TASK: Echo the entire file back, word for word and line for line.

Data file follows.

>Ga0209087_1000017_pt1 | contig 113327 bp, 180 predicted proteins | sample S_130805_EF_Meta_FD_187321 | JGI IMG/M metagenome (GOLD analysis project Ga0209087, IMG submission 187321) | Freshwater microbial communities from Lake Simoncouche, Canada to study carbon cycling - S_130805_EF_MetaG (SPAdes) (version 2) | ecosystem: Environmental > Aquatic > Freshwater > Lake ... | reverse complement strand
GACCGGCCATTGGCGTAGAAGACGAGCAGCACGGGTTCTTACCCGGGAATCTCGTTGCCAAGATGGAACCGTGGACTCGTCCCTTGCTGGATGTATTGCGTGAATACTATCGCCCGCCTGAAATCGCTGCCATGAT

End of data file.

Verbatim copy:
>Ga0209087_1000017_pt1 | contig 113327 bp, 180 predicted proteins | sample S_130805_EF_Meta_FD_187321 | JGI IMG/M metagenome (GOLD analysis project Ga0209087, IMG submission 187321) | Freshwater microbial communities from Lake Simoncouche, Canada to study carbon cycling - S_130805_EF_MetaG (SPAdes) (version 2) | ecosystem: Environmental > Aquatic > Freshwater > Lake ... | reverse complement strand
GACCGGCCATTGGCGTAGAAGACGAGCAGCACGGGTTCTTACCCGGGAATCTCGTTGCCAAGATGGAACCGTGGACTCGTCCCTTGCTGGATGTATTGCGTGAATACTATCGCCCGCCTGAAATCGCTGCCATGAT